The Invisibles

As I wrote previously, my disabilities and illnesses are largely invisible. If you met me, you may notice that one of my eyes would be staring off into the distance (over or around my glasses), and that I limp. If I had my coat off, you might notice that my shoulders are uneven and my back is wonky. All these problems I’ve had for over 20 years. I’ve been bug-eyed since I was 2, and been a limping wonky-back since I was 12. I’m not a sallow eyed vision of Victorian illness and femininity. I’m 6ft tall and, in the language of my people, ‘built like a brick sh*thouse’. But I can be knocked over and hurt very easily – being unsure on my size 9 feet.

Rather than splurge all the problems and illnesses and syndromes and medications in one post, I’m going to address them as they cause trouble, or as I have to deal with them medically – as I have appointments and similar.

But here I will mention why I can be ‘knocked over and hurt very easily’, though I am large. I have a fundamental, genetic weakness that impacted on my life before I knew of it. I was only diagnosed with Ehlers-Danlos Syndrome (EDS) when I was 21 and at University. Though I had displayed many symptoms before – scarring badly, bruising easily, spraining things, healing slowly, flat feet, Scoliosis, unstable joints- it was something completely disconnected to my connective tissue that brought the trouble to light. When I was 20 I was diagnosed with gallstones and had to have my gallbladder removed – unusual for someone my age. What was more unusual was the size of my gallbladder, which was almost a foot (12 inches). If you look at an image of human innards, you’ll see the gallbladder is pretty tiny. Mine was spread across my whole stomach – it had invaded the space where my appendix had been. So distended and odd was this organ, the doctors thought I had a tumour*, but no. My gallbladder had just stretched and stretched – full of gas from the rancid bile trapped inside – delightful. The surgeon who removed it (through my umbilicus) suggested, on examining me again, that I might have a connective tissue disorder – Marfans Syndrome or EDS – as this would explain why the ‘bladder could, and did stretch.

EDS is a Joint Hypermobility Syndrome. Hypermobility can be positive – ballet dancers, gymnasts and contortionists rely on being Hypermobile – extra stretchy in the soft tissues – in order to do their thing. Double jointed people are Hypermobile. But when you have a ‘Syndrome’ that usually means that your Hypermobility is causing trouble for you. In my case it has made my joints flexible, but unstable (floppy, wobbly)  and caused some of my joints to become too solid and stiff in order to compensate for the instability. I get soft tissue injuries easily (if someone knocks into me on the street, I’ll be in pain for days after) and such injuries heal 50% slower than is normal. I scar easily and have lumpy, keloid marks. I bruise easily, and it takes a long time for the marks to go. I have a problem with the Mitral valve in my heart (it’s too floppy and closes a bit wrong) and, as a side effect of the slow healing, I have Chronic Pain. So the above is the bedrock or foundation problem of all the other things, and something of which I was ignorant when I began developing some of my key health issues.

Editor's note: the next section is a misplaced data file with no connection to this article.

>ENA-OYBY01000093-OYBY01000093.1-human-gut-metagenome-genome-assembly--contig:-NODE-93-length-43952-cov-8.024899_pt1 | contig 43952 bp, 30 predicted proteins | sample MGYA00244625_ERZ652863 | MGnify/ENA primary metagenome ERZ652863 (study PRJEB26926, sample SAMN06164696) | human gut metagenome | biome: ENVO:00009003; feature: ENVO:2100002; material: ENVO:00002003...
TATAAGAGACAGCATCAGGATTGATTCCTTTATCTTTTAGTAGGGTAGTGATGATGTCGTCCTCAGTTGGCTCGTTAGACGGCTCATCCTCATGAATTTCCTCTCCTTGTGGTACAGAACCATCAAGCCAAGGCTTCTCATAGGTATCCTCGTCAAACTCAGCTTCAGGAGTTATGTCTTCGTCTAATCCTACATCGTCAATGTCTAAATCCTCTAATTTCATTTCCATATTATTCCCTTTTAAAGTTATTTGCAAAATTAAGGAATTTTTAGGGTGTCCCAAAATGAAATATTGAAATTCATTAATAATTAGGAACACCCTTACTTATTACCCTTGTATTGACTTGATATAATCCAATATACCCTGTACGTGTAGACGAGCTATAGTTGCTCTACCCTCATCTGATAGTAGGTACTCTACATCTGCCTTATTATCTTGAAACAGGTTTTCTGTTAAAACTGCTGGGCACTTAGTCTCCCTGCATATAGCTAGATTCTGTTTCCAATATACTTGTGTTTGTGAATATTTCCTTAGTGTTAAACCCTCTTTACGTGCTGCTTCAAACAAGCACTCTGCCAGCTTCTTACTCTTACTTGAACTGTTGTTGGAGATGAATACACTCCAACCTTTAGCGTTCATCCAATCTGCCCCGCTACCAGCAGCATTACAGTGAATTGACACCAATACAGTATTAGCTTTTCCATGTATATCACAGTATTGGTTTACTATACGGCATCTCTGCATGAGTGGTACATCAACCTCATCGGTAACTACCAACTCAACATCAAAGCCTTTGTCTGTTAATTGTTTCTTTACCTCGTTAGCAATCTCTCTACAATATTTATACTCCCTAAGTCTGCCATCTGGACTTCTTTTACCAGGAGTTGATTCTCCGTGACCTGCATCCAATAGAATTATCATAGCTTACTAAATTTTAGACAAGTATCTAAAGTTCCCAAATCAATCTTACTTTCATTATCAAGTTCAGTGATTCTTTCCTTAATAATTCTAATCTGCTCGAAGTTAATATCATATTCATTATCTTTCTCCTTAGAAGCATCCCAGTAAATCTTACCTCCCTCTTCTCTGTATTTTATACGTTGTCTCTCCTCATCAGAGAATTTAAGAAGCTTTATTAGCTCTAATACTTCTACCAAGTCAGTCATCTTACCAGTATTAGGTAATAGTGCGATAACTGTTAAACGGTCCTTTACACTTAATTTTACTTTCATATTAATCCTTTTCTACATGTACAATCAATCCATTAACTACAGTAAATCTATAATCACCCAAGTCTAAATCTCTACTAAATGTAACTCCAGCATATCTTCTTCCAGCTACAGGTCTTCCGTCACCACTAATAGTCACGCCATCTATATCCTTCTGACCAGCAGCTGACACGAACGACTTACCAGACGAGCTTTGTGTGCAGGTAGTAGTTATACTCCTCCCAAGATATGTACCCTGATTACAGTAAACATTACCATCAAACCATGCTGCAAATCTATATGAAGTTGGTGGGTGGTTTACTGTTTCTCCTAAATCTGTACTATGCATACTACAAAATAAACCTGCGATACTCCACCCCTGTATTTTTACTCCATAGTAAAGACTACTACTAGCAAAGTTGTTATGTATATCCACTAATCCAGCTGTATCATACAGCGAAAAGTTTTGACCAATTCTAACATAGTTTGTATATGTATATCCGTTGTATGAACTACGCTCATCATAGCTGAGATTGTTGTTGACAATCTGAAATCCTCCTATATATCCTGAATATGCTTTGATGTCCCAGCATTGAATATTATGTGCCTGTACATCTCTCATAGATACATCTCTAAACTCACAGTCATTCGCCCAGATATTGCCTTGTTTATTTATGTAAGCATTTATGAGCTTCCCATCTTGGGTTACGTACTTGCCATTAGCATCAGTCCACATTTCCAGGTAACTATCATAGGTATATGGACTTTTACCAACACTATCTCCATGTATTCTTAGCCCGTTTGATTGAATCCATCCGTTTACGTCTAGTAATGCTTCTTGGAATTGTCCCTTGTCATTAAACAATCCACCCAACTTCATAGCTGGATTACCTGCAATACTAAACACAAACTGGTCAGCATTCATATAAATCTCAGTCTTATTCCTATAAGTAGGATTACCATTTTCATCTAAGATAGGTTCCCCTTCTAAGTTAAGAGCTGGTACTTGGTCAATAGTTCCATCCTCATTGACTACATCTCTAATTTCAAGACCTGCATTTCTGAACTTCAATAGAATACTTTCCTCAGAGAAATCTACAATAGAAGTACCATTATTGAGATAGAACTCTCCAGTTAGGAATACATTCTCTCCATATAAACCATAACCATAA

There are lots of types of EDS. When I was diagnosed, it was little heard of, but now it’s better known – most of the medical professionals I have met in the last 5 years know if it. It’s mentioned regularly in some of the popular GB press and has even been mentioned on things like CSI, Bones etc. Even the WCA Doctors say they know of it, but some have not really understood it. For more information: http://www.ehlers-danlos.org/about-eds/

*Something I only found out recently. My surgeon Prof. Darzi told my parents privately but did not wish to alarm me as I was very sick. Cancer runs in my family as the blood in our veins.

EDS is invisible, even if you’re naked in front of a Doctor, it can be missed – but it affects everything soft in the body (excluding the brain…). People with it can be in agony and struggling to stay up-right, and you won’t know. Pain doesn’t show. Effort doesn’t show. One day I’ll have a sign made.

 

 

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